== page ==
Caring for a cancer patient is a challenging journey. Cancer patients can undergo many different treatments, one of which is chemotherapy.
Chemotherapy uses drugs to destroy cancer cells, stop their spread, or slow their growth. Chemo drugs are given through infusion via a vein, injected deep into a muscle, or taken as a pill. Because of the many types of chemo drugs for different kinds of cancer, their effects can also vary from patient to patient.
But when it comes to the side effects of chemotherapy, it is common knowledge that it causes loss of hair and nausea, thanks to the many movies that have portrayed cancer patients.
You might even remember a scene yourself—a person wearing wigs or scarves to cover their baldness or a sick individual staggering to the toilet to vomit. We all watched those scenes and imagined the patient's pain. But is that all there is to it?
Before we dig deeper, let's discuss briefly how this particular cancer treatment works.
Chemotherapy aims to kill or stunt fast-growing tumor cells. Unfortunately, these medications also target normal cells that divide and grow fast, such as hair roots, bone marrow that produces blood cells, and the smooth linings of the stomach and the mouth.
So, did the movies do justice? Yes and no.
Although cancer patients lose their hair after chemo treatments, they do not go bald overnight.
Loss of hair happens 2-3 weeks after medication. It could be gradual, meaning they start noticing hair thinning. It could also be massive and dramatic, wherein clumps of hair remain on their hands after finger-combing. Either way, this side effect dampens morale and is distressing to the patient.
As a caregiver, expect to see hair everywhere – on the pillows, bed, floor, sink, and especially hairbrush. All kinds of hair on the body are shed, including eyelashes, eyebrows, and hair in the underarms and pubic area.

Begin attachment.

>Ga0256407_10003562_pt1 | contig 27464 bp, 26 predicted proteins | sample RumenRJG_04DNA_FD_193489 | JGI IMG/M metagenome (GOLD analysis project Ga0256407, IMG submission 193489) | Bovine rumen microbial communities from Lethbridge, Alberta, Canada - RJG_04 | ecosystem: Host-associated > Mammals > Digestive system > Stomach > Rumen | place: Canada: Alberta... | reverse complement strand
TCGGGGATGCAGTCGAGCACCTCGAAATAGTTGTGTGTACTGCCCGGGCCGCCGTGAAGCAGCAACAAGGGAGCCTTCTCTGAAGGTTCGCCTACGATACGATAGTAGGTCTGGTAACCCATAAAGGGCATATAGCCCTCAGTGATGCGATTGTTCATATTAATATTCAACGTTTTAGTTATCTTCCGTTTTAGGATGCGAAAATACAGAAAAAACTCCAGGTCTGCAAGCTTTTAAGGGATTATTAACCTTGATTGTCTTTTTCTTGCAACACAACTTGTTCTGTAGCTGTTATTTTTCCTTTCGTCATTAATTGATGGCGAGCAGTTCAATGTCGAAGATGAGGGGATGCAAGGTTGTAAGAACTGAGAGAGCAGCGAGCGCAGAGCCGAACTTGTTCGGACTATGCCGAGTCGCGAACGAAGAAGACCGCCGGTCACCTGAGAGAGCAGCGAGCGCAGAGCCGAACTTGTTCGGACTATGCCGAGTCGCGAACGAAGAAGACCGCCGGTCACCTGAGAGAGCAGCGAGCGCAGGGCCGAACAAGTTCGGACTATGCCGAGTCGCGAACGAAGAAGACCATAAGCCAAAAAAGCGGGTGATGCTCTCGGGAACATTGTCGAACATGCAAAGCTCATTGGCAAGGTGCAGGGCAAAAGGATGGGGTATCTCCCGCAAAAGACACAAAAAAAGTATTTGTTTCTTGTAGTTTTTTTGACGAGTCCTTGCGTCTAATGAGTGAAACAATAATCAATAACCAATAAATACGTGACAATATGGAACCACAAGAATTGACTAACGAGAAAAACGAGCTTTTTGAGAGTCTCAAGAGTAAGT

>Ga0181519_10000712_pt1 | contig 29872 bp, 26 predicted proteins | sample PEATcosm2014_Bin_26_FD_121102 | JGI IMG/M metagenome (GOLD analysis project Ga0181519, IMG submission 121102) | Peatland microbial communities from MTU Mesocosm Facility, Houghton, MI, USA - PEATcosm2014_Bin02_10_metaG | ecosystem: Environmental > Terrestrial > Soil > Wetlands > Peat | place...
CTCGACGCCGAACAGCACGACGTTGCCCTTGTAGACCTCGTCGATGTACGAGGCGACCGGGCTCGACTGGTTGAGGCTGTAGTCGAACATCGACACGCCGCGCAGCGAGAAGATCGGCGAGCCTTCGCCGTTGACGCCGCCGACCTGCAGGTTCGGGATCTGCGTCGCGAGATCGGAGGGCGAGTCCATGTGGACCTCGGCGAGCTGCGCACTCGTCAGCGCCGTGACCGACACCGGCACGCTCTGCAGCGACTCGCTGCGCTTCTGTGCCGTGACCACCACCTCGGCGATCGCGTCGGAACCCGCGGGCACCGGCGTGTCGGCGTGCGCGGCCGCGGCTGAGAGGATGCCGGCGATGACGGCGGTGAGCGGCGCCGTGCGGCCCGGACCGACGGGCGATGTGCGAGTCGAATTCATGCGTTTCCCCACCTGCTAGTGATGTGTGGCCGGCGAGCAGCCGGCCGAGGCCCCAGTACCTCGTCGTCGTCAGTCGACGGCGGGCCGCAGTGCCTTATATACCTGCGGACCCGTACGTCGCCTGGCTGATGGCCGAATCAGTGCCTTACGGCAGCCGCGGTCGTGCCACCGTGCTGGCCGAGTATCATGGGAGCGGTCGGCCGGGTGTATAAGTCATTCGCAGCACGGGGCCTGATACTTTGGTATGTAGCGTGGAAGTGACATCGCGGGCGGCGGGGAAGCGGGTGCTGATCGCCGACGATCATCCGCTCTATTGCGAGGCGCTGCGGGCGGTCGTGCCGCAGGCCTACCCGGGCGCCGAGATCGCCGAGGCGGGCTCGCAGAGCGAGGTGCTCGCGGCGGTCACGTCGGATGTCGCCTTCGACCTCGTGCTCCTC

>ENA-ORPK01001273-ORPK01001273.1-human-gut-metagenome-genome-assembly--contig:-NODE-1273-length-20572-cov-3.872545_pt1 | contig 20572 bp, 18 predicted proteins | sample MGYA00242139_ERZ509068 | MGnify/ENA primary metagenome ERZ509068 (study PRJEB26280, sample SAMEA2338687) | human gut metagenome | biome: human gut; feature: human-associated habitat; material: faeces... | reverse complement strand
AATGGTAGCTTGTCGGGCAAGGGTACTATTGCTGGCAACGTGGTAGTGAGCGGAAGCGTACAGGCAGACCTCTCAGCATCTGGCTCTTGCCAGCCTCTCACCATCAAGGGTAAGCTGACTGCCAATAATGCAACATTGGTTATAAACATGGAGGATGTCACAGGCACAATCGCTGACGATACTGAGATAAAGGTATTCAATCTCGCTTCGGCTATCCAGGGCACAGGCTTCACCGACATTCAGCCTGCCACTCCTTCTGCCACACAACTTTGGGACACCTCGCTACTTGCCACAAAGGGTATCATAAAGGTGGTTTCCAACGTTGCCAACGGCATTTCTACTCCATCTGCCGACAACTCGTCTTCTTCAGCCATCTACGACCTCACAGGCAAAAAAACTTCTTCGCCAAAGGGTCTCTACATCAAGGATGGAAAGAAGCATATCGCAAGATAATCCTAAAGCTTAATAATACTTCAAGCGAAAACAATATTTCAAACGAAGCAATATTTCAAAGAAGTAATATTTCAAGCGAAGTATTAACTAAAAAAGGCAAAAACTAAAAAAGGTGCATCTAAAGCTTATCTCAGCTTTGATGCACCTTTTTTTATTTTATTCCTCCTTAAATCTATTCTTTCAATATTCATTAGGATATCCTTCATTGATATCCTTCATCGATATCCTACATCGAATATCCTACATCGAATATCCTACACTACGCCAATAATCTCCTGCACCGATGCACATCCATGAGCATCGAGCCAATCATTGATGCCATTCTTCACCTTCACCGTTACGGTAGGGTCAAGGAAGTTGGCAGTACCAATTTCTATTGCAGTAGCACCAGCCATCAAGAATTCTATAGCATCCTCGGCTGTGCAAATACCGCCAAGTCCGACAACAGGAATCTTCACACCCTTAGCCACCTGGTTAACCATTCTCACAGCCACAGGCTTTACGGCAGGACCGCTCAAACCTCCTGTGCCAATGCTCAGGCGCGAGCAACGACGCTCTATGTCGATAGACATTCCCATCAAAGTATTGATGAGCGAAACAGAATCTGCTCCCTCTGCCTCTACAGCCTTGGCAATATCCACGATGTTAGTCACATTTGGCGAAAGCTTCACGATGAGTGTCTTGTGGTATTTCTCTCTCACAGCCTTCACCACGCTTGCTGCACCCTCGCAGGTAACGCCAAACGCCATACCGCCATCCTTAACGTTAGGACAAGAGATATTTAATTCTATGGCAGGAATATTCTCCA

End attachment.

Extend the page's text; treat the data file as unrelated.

What to do:
1. Offer emotional support as well as wigs and scarves to use, if they wish.
2. Use a large-toothed comb.
3. Be extra gentle while grooming, especially if they have scalp pain.
4. Most importantly, don’t embarrass or pass judgment on them.
Hair could start to grow back at least a month after the last chemo session, but the texture could be different. The new growth could be frizzy, thin, or curly, and there may still be bald patches. In very rare cases, baldness is permanent.
Now what about the nausea?
Nausea is caused by altered brain signals triggered by chemicals released because of the affected small intestines.
Unlike hair loss, the patient can expect to feel nauseated immediately after treatment, or in some cases, after 24 hours. The sick feeling can last for several days.
What to do:
1. Offer small frequent meals.
2. Avoid serving fatty, saucy, or spicy foods.
3. Offer cold drinks, candies, or ice chips to help relieve the sick feeling.
4. Help them take their medications for nausea, called antiemetics, on time.
5. Always have an emesis basin nearby so they do not have to rush to the toilet to vomit.
6. Prepare cold water for them to drink if they throw up.
Cancer patients who undergo chemotherapy not only experience nausea, but can also get mouth sores that make eating and swallowing painful. They may also complain of stomach pain because of ulcers.
The lining of the mouth and the stomach are fast-growing cells, and chemo drugs destroy these delicate linings, too.
In relation to this, patients may also have a metallic taste in their mouth, so they often lose their appetite. All these discomforts prevent the patient from eating properly, and this is indeed a challenge for caregivers.
What to do:
1. When doing mouth care for the patient, use a soft-bristled toothbrush.
2. Let the patient use prescribed oral rinses to relieve pain caused by the mouth ulcers.
3. Offer bland, soft foods.
4. Give cold non-citrus, non-caffeinated drinks and ice chips.
5. Help them take their ulcer medications on time.
6. Use lip moisturizers.
7. Keep them adequately hydrated.
Chemo drugs also affect bone marrow, which produces blood cells, so cancer patients may have low blood cell counts.
About a week after a chemo session, blood cell counts start to drop to their lowest and the patient may feel tired, dizzy, and short of breath as well as appear pale, be prone to bleeding and bruising, and be at risk for infections.
What to do:
1. Be ready to assist with walking or transferring between the bed and chair.
2. Report any signs of bleeding immediately, such as nosebleeds and large bruises.
3. Offer pillows or slightly elevate the head of the bed for easier breathing.
4. Practice strict handwashing and use gloves and masks if necessary.
5. Tell the patient to avoid people with coughs and colds or any other infectious disease.
6. Thoroughly cook their food.
Chemotherapy has good and not-so-good aspects, but it is often necessary to fight cancer. Caregivers must anticipate their cancer patient’s needs and be extra caring and compassionate to them during treatment.
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